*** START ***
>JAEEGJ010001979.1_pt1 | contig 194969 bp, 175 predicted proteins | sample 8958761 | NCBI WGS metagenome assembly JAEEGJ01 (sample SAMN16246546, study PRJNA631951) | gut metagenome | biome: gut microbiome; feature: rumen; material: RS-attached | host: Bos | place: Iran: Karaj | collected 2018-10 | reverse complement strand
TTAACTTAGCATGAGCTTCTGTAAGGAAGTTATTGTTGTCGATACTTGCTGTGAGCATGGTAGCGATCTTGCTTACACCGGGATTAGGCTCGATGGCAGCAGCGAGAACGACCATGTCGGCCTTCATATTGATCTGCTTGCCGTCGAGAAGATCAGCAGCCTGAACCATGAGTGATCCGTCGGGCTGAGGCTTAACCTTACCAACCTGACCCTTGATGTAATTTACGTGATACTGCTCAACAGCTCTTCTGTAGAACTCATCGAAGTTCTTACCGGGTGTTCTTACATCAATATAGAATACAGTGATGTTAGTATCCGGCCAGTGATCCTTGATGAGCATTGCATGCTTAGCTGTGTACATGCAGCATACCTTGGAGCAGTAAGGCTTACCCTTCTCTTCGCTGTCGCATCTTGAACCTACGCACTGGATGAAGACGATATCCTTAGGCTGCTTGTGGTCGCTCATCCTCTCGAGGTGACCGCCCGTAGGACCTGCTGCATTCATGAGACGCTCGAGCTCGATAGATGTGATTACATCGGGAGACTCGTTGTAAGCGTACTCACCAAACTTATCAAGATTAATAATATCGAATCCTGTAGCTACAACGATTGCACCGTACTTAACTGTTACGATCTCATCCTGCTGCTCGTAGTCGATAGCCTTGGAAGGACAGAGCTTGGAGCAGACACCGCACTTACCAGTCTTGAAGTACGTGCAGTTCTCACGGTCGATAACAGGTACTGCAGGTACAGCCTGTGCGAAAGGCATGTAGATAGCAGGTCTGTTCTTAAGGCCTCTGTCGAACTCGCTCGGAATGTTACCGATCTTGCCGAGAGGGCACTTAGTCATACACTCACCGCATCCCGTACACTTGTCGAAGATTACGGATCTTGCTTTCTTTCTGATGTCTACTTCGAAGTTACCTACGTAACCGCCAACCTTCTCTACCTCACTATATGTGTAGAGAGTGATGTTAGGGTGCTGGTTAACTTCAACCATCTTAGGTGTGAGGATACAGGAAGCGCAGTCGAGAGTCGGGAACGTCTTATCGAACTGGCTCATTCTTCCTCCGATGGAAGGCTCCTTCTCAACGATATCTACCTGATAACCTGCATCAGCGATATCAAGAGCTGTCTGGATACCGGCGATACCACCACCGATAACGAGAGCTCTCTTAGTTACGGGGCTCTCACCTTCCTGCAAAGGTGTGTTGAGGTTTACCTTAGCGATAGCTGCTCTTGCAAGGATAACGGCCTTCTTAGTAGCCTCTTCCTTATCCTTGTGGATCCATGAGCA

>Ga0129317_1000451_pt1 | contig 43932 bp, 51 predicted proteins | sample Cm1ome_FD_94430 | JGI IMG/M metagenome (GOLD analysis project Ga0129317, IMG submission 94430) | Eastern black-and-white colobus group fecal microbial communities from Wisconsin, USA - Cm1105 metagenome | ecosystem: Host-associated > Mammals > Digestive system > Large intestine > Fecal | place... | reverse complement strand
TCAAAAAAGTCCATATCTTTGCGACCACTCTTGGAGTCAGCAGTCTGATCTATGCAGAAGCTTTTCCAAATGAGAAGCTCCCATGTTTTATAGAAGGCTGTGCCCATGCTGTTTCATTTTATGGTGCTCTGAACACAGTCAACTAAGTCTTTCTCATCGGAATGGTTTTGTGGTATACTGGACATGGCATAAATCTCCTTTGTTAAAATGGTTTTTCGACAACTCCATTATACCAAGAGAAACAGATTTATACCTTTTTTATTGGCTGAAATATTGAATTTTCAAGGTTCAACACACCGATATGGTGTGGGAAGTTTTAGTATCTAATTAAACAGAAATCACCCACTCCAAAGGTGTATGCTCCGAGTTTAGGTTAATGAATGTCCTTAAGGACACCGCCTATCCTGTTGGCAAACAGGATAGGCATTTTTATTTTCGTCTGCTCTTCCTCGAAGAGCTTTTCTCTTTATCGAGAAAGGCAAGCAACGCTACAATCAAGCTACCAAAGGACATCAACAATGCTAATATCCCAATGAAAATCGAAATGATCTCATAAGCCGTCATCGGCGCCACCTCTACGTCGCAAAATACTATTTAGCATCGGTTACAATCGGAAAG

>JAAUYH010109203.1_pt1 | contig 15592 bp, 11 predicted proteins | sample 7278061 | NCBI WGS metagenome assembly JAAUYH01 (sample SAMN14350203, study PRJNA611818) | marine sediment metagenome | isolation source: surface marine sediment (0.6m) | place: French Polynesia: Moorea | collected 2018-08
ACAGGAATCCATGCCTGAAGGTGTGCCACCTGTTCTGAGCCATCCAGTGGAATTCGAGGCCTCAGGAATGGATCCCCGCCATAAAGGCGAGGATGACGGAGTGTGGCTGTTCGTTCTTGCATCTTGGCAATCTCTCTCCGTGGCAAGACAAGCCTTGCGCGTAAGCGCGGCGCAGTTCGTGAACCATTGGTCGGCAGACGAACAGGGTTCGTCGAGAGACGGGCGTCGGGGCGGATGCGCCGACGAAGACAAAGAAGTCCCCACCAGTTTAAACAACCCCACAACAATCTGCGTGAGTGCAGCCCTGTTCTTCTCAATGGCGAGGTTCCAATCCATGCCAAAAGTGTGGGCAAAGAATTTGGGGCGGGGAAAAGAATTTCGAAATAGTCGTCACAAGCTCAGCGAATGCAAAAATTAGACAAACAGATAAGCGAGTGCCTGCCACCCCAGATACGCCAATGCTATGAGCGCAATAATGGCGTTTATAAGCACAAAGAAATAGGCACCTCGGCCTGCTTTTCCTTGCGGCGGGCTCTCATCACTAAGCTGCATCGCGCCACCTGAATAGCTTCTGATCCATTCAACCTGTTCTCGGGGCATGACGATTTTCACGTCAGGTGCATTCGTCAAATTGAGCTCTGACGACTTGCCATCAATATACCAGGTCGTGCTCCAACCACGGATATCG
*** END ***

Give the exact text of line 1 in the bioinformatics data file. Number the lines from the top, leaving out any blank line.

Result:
>JAEEGJ010001979.1_pt1 | contig 194969 bp, 175 predicted proteins | sample 8958761 | NCBI WGS metagenome assembly JAEEGJ01 (sample SAMN16246546, study PRJNA631951) | gut metagenome | biome: gut microbiome; feature: rumen; material: RS-attached | host: Bos | place: Iran: Karaj | collected 2018-10 | reverse complement strand